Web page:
Elections) (Scotland) Bill implements the recommendations of
the Kerley Committee. UNISON Scotland supports the recommendations
made in the Kerley Report and we believe that the implementation
of the proposals set out in the report would improve representation,
enhance democracy and help to revitalise local government.
We agree with the Kerley Report that a reformed
system of electing local councillors should focus on proportionality
and fairness, and should retain the link between councillor
and his/her ward.
We also believe that independent candidates
should have a fair chance in elections, and that the electoral
system should allow for the geographical diversity of Scotland,
taking into account urban conurbation, rural and remote areas.
In addition the electoral system should enable council wards
to match natural communities. It is important that every vote
should count and that local government should be seen to be
responsive, transparent and democratic.
UNISON Scotland notes the rationale in the
Kerley Report, which concludes that the Single Transferable
Vote (STV) system best fits this criteria. We support the implementation
of the Kerley recommendations and believe that this system should
be introduced for local government elections.
The Single Transferable Vote Electoral System
For local government elections UNISON Scotland
believes that proportional representation (PR), and the STV
in particular, produces a result which more fairly represents
the spectrum of opinion within the electorate. It is worthy
of note that the UK is the only European Union member state
not to use a system of PR for local government elections. STV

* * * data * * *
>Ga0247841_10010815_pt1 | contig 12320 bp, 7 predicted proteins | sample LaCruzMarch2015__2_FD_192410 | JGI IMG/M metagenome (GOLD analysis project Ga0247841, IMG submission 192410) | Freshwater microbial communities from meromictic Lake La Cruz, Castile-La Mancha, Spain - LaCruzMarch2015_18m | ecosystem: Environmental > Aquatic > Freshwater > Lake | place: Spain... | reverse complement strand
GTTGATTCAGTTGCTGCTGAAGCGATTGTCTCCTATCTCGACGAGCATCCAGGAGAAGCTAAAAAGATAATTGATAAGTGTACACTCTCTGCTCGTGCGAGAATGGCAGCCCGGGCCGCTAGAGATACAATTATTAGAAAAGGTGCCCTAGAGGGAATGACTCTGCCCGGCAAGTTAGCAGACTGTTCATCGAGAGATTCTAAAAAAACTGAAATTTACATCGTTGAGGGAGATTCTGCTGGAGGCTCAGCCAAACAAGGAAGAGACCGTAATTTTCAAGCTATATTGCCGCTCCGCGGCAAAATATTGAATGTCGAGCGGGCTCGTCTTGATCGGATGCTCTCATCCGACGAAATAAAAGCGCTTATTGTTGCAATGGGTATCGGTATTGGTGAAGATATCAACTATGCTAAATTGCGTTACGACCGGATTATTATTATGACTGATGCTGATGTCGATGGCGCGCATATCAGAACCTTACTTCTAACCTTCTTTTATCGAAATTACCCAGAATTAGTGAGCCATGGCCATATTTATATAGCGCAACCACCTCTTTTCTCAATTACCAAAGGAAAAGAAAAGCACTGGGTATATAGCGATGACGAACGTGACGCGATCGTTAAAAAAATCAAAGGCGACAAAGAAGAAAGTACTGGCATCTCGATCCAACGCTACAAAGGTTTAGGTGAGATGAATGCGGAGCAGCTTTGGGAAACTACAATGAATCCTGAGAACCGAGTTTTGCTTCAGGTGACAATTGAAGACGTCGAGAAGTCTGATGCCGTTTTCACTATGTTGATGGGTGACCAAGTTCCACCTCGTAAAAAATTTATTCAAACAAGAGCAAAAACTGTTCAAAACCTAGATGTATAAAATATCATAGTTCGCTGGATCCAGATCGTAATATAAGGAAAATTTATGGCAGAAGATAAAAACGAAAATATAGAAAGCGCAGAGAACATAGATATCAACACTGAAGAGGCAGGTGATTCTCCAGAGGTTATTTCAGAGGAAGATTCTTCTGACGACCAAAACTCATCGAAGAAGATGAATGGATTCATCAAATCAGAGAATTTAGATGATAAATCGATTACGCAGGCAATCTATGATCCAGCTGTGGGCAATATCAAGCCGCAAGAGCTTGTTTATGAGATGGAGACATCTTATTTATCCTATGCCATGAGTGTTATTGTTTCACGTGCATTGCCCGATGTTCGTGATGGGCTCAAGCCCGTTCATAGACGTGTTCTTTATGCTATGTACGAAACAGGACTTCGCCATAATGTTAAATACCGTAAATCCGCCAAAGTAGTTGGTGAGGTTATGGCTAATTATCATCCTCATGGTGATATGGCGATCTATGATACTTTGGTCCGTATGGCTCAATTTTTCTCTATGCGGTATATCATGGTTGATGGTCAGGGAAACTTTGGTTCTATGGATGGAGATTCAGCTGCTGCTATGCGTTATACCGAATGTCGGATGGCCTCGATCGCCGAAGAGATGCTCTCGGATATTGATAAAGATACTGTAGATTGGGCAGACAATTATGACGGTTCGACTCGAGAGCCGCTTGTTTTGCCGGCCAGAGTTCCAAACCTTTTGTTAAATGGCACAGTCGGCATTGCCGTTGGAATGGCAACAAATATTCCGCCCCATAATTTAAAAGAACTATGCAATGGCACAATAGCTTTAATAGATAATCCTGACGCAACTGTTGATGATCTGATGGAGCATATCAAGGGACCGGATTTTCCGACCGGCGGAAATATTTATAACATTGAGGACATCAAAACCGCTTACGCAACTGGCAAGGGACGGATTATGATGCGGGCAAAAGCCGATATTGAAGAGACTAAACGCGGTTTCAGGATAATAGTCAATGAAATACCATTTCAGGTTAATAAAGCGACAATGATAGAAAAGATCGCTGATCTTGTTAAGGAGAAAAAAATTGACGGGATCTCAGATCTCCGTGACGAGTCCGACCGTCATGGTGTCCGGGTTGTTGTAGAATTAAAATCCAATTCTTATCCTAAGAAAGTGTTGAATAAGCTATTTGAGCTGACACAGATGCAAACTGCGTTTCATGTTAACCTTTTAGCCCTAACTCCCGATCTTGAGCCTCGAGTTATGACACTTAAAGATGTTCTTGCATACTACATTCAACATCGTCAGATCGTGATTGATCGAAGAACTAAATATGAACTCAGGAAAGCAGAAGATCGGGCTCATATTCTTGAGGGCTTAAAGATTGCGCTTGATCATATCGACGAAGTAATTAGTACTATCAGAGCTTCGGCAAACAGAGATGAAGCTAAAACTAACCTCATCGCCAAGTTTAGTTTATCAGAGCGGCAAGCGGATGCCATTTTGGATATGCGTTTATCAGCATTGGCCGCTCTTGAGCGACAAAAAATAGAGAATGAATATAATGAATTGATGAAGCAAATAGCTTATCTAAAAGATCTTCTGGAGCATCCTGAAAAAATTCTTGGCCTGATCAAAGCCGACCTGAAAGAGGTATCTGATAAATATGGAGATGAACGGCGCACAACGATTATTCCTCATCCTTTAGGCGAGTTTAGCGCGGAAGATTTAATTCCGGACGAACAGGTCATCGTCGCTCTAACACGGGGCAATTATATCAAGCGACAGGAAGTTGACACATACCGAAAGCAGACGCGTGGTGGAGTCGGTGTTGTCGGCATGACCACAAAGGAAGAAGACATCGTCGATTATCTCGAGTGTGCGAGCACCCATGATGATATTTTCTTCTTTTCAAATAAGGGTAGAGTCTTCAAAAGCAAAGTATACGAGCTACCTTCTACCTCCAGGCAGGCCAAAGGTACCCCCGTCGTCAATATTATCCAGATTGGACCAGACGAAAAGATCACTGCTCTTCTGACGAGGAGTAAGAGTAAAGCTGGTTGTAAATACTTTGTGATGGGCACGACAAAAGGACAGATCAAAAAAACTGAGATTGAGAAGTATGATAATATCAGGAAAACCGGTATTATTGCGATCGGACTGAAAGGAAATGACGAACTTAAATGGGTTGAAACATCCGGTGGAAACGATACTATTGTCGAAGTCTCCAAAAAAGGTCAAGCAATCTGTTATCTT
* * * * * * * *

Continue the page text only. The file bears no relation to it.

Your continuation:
is used in a variety of public elections in Australia, Ireland,
and in Northern Ireland.
UNISON believes that it is fundamental to UK
elections that those councillors elected represent a specified
group of people. The STV system allows for multimember wards,
and the Kerley Report recommends wards of 3-5 councillors. Where
several councillors represent each ward there is a better chance
that the councillors will also represent a spectrum of opinion,
and that constituents will feel comfortable about contacting
at least one of them. Therefore, it can be argued that multi-member
wards improve the representation of individual constituents.
STV allows for ward sizes to be varied to suit
the needs of both sparsely populated rural areas and the densely
populated urban areas. As noted above Kerley allows for wards
of 3-5 members on average, but where appropriate will have wards
of just 2 members. Given Scotland's diversity between the populous
central belt, and the sparser Borders, and Highlands and Islands,
STV offers appropriate representation to all communities.
The STV proportional system should also address
the poor representation of a number of groups within local authorities,
such as women, minority ethnic, and young people. In multi-member
wards political parties will have to field a team of candidates,
and UNISON believes that parties should be strongly encouraged
to ensure gender balance and support the candidature of minority
ethnic and young candidates.
The use of a proportional electoral system
for the Scottish Parliament has increased the representation
of women, however, it has to be noted that this was achieved
principally by the Labour Party (following pressure from the
trade union movement) implementing the "twinning system".
Given that Westminster recently passed the Sex Discrimination
(Electoral Candidates) Act 2002, UNISON Scotland believes that
political parties have no reason not to address the under representation
of women as elected representatives.
Importantly with STV, it is the voter who chooses
which candidate to vote for, rather than political parties determining
the ranking of their own particular candidates on a ballot paper.